Reviewed by Rod McLary
Alfred Hitchcock once said ‘I enjoy playing the audience like a piano’. He meant that in the best possible way, of course, and it succinctly anticipates what T W Ellis has achieved in his first psychological thriller. There are enough twists and turns in this story to engage the most jaundiced of readers of crime thrillers.
Jem and Leo are a couple living in an isolated house near a small town in New York State. Leo is a sommelier and, it appears, a very successful one. Jem is a yoga teacher. One morning just after Leo has left to fly to London for business, there comes an ominous knock at the door. Two FBI agents have arrived and tell Jem that her husband Leo is not who he says he is.
From that moment, a thrilling story unfolds in real time. The subsequent events take place over a period of twenty-four hours – from 8.01am one day to 8.01am the following day. As can be imagined, the pace of the story does not flag for a moment. Chapters are headed with the time – as in 8.01am and 9.23am and so on. This device in addition to the novel’s short sharp sentences create a sense of urgency and almost pulls the reader on. An example follows:
I put my hands on my hips.
He gestures with his hands, wondering what I am doing.
Go, I mouth.
He frowns. Shakes his head.
I shrug in defiance. 
Characters are introduced but almost none – only two exceptions – is who they claim to be; this further builds suspense which at times is almost palpable. As in the best thrillers, the doubt about whether anyone is who they claim to be and, even more importantly whose side they are on, continues to the very end of the novel.
Of course, with such a fast-paced story, there is little time or space for any character or backstory development. The reader may have many questions about the characters – such as why Trevor lives alone in the backblocks of New York State and seems so knowledgeable about the functioning of secret government agencies; and why could Rusty – the local [female] police chief with a wayward daughter and a demented mother – ‘stare into Heidi’s eyes all night long’ .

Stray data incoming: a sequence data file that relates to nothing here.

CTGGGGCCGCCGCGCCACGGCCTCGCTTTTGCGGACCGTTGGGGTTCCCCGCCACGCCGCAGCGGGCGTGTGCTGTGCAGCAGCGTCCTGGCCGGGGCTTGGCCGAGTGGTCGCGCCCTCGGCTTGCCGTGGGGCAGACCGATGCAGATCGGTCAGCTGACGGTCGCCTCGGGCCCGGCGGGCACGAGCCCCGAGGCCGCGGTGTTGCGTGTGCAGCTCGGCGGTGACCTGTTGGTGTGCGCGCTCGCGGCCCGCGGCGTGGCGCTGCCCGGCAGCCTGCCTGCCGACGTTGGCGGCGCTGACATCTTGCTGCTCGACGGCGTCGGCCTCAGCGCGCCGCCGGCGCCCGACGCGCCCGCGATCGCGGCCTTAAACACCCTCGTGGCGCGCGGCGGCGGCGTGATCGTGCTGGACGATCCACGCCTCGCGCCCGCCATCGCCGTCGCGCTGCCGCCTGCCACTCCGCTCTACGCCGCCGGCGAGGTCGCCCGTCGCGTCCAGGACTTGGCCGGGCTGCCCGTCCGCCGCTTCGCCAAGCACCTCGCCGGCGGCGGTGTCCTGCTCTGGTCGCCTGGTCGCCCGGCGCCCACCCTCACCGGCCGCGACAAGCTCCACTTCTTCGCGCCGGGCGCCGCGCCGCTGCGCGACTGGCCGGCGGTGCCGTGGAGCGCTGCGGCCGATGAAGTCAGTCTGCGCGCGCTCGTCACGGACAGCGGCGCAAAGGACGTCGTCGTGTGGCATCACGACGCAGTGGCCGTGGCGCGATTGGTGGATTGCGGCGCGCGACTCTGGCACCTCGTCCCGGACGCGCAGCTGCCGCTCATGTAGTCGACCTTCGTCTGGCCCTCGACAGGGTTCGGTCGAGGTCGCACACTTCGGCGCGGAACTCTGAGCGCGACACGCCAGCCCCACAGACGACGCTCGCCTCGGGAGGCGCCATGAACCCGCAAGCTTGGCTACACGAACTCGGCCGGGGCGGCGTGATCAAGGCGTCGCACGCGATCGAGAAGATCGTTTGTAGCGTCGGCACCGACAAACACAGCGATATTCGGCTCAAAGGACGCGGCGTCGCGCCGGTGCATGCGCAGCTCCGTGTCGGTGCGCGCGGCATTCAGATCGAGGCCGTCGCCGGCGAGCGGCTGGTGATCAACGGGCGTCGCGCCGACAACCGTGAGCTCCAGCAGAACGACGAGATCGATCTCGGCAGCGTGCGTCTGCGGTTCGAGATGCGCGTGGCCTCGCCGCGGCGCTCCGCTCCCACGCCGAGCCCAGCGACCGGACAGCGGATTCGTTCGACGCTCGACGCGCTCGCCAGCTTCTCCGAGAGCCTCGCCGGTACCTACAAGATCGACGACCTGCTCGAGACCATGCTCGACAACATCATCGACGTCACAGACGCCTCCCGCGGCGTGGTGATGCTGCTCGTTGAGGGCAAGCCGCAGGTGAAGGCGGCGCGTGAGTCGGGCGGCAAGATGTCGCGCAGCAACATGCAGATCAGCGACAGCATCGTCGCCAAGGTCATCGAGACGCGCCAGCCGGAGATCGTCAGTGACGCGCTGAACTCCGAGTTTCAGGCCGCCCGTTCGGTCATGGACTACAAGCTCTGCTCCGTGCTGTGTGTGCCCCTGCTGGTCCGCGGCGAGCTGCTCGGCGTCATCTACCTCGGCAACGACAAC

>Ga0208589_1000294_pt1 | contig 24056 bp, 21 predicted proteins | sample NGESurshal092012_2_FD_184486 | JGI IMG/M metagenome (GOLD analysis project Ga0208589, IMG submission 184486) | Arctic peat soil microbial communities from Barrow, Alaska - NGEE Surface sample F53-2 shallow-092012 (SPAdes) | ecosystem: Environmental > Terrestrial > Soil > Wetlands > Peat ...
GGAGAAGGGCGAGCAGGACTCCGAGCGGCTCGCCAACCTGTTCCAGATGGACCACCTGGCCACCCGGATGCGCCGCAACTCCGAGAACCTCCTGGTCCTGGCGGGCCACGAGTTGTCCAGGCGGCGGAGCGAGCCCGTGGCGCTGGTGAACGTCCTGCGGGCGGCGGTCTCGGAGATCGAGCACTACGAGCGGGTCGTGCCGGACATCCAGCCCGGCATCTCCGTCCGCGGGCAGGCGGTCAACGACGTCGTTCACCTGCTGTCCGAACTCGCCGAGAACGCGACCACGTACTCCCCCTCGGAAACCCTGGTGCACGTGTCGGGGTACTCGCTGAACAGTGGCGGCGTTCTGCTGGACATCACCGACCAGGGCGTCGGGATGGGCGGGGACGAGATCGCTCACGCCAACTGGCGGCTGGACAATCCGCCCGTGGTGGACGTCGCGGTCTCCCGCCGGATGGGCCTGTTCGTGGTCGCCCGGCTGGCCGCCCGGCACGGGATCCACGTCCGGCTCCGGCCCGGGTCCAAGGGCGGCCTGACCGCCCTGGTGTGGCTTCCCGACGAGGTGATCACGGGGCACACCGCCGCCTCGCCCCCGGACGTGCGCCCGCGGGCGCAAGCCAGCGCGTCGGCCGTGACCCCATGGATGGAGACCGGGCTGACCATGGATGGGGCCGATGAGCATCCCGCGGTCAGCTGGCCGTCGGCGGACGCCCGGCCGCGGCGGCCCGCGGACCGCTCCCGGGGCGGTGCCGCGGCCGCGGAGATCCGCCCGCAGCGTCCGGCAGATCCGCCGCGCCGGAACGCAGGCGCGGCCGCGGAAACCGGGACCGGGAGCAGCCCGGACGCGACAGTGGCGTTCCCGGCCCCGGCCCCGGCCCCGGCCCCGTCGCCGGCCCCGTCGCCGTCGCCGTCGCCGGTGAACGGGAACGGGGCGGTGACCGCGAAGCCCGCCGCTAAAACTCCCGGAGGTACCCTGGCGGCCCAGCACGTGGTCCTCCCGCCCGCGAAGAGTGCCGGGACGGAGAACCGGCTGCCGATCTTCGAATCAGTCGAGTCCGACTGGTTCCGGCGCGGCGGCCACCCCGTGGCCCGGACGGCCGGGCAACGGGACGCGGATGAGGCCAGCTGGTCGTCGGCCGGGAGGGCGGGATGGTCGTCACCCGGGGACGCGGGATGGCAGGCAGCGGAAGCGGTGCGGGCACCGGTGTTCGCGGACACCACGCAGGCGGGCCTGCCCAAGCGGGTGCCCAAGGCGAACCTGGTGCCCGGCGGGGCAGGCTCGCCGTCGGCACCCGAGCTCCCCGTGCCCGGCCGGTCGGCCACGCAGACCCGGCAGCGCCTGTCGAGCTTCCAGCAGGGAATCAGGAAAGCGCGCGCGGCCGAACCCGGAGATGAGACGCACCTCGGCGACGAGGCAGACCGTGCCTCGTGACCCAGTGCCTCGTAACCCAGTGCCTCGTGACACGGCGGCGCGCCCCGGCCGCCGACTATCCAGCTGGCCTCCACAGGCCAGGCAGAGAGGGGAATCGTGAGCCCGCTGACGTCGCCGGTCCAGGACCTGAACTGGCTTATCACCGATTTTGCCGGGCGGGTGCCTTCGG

But there is no time for such distractions – the story is demanding attention and is moving quickly on.
To reference Alfred Hitchcock again, in his films he used the ‘MacGuffin’ device – ‘an object, device, or event necessary to the plot and the motivation of the characters, but insignificant, unimportant, or irrelevant in itself’. T W Ellis uses a similar device – a thumb drive – but the reader does not know what is on it nor why it is so important but it is clearly of great significance to some of the characters. Awareness of the thumb drive comes late in the story and its sudden appearance goes some way to explaining the motivation of at least four of the characters – but what is on it and why it is so critical for it to be found? These questions are answered – and partially at that – only at the end of the novel.
It is almost a cliché to say that a book was read in one sitting or ‘I couldn’t put it down’. But, this is one book which almost demands to be read all the way through at one time. This is partly due to the story unfolding in real time; and partly due to the constantly changing perspective – who is telling the truth, who are really the ‘good guys’, who really knows what is happening? As one character says of another:
But mostly he’s a pathological liar, and I’m thinking you’re starting to work that last part out for yourself by now. 
This is a book which delivers exactly what it intended to – a psychological thriller full of twists and turns which grips the reader from the beginning. Readers should not expect any more than that.
T.W. Ellis is a pseudonym for Tom Wood – a full-time writer who now lives in London. As Tom Wood, he is the author of the Victor novels about an antihero assassin. A Knock at the Door is his first psychological thriller.
A Knock at the Door
by T.W. Ellis
ISBN 978 0 7515 7594 1